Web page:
Do I need to buy an expensive guitar?
I get variations on this question a lot, especially around this time of year (and at Christmas). Right now, a lot of people start taking lessons for the first time or they get back into taking them. When that happens, thoughts usually turn to the quality of the instrument that they are learning on. Will a cheaper guitar hinder their progress? Will an expensive guitar make you sound better? Yes and no. Here’s what I mean.
First off, no they won’t. You do not need an expensive instrument to get started. My first guitar was literally falling apart. It was a strat-style electric guitar that wouldn’t even be worth $30 if I tried to sell it. Whoever had it before me tried to sand the paint off and stopped before they were finished, so it was covered in scratches. It was hideous. The screws were loose in the screw holes and the pick guard was falling off, only to be held on by the strings. The hardware was rusted too. But here’s the thing. None of that mattered to me because I loved playing it. The crazy thing was the guitar actually played fairly well. It was easy to play.
However not everyone is like that and all guitars are not created equally. My first guitar was pre-owned and whoever had it before me must have had it set up professionally (before they tried to ruin it). In lessons I’ve played a lot of guitars that are “for beginners” and helped people tune those same guitars and I have to be honest, they’re not fun to play. One common issue is that the strings might be very high off the fretboard. This can sometimes make it near impossible for a beginner to make any real progress. There’s a bunch of people who think that this “builds up finger strength” and maybe that’s true, but why would you want to give a beginner an instrument that an experienced player would struggle with?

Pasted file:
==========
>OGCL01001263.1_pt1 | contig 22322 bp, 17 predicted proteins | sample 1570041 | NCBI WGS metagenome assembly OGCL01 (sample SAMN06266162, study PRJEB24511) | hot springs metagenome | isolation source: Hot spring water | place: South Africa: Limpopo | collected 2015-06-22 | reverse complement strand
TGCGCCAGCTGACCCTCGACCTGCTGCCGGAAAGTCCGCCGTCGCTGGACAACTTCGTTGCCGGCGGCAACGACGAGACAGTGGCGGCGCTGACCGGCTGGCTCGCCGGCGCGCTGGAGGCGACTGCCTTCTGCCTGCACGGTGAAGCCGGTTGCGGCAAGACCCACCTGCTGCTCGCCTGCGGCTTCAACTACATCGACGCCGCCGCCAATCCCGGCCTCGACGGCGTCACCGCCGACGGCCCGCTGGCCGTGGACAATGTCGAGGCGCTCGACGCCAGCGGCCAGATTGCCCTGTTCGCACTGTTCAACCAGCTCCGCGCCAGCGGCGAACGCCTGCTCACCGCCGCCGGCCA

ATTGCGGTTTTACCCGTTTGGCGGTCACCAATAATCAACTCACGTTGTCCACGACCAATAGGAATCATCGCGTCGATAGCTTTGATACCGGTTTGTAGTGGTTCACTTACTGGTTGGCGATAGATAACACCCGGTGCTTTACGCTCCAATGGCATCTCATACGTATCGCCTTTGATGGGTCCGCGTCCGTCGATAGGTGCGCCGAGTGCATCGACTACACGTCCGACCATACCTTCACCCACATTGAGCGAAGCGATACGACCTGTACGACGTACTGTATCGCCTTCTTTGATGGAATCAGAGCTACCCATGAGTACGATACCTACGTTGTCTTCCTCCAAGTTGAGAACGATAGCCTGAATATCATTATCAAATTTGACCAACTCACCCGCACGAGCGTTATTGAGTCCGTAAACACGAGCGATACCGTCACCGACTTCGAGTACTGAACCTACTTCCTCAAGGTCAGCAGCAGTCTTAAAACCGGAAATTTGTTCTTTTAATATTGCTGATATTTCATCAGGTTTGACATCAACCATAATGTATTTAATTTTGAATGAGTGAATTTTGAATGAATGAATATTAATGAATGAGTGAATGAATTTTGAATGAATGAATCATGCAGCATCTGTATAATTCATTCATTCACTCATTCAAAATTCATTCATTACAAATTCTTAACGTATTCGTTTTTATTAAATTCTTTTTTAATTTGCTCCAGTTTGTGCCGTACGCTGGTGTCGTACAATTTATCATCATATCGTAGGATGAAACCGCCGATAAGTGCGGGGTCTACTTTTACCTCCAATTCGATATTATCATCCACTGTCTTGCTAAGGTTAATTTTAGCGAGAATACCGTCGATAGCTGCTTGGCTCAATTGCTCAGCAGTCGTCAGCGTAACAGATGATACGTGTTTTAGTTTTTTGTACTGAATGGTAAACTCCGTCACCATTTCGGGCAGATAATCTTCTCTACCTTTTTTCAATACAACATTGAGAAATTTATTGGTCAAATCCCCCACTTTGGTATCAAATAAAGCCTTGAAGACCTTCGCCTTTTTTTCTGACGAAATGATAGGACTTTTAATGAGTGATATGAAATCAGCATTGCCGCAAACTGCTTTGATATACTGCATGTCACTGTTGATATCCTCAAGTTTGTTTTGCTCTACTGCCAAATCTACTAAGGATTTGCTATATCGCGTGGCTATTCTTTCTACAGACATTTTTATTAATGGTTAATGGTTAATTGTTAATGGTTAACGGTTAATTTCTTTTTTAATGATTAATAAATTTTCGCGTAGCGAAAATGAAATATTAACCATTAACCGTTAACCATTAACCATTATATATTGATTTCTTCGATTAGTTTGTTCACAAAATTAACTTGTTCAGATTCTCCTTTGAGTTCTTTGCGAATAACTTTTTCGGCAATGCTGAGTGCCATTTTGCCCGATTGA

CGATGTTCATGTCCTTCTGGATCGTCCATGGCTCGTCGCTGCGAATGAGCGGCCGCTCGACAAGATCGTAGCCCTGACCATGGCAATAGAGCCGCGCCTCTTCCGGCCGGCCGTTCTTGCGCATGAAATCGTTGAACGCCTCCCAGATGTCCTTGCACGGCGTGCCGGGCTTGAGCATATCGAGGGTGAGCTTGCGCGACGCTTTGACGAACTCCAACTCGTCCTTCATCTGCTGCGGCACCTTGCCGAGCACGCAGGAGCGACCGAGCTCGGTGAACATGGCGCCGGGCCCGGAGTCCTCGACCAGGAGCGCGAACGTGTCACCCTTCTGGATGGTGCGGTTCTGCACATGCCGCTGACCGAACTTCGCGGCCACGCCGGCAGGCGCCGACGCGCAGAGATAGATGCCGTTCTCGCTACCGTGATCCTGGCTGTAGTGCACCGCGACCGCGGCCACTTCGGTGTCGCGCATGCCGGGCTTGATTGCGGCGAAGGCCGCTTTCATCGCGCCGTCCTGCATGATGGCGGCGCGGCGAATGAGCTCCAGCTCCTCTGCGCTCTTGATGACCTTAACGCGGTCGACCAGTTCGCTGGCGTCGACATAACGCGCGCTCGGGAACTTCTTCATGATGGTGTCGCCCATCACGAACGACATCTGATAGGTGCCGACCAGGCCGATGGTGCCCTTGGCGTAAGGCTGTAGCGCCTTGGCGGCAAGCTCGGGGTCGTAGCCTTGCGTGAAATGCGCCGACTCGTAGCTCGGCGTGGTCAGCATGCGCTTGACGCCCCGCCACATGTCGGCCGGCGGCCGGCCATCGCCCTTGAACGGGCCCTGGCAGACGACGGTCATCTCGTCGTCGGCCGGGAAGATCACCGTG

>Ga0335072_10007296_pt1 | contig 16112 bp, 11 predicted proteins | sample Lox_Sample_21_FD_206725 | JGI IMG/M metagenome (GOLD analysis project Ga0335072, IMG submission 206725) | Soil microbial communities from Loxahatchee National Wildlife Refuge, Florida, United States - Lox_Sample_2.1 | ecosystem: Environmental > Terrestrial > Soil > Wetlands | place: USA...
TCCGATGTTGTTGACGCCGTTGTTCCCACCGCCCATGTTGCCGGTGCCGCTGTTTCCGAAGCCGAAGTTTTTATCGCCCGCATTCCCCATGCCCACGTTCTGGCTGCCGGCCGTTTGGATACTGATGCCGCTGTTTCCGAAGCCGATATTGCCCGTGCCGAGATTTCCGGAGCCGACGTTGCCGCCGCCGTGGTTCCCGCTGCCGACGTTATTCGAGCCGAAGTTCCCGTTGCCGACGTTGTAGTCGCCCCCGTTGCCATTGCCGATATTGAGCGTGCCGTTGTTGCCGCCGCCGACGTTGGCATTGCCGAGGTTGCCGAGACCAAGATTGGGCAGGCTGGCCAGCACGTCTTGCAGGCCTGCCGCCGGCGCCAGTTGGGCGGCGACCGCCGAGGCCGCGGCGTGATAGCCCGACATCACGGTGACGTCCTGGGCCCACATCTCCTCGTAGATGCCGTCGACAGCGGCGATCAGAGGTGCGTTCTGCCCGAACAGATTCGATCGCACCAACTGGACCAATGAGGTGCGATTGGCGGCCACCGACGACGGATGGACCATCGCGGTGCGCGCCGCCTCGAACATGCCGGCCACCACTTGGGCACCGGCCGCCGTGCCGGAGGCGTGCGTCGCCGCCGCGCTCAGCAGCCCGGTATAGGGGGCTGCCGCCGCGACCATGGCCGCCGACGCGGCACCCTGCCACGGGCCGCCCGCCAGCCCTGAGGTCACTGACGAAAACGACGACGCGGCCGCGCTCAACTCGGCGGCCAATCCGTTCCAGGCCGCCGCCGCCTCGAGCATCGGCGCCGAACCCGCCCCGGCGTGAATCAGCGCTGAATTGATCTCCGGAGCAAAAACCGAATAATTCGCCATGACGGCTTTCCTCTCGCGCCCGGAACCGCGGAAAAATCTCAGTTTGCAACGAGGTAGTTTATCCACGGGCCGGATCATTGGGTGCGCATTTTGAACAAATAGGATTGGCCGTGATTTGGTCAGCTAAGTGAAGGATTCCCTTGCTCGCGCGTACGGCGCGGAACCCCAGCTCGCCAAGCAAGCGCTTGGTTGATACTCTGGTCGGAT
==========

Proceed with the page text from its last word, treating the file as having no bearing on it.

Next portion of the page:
People pick up music because it’s fun, so the important thing is to have an instrument that is fun to play. If having the most beautiful guitar you can afford will make you want to pick it up and spend time on your instrument, then that’s what you should start with. If you don’t care about looks and you just need something that feels good under your fingers, then that’s what you should start with. If you can, why not get both? Now I’m not saying you should start with a $6,000 guitar. Just remember that there is a difference between cheap and inexpensive. Then get you a guitar that you want to pick up day after day after day.
-Michael Hilbun is a New Orleans based guitarist and educator. In addition to performing and recording with numerous acts, he maintains an active online Skype lesson studio and teaches students around the world. He has a Bachelor of Music from the University of Louisiana. You can find out more about him at his website www.michaelhilbun.com.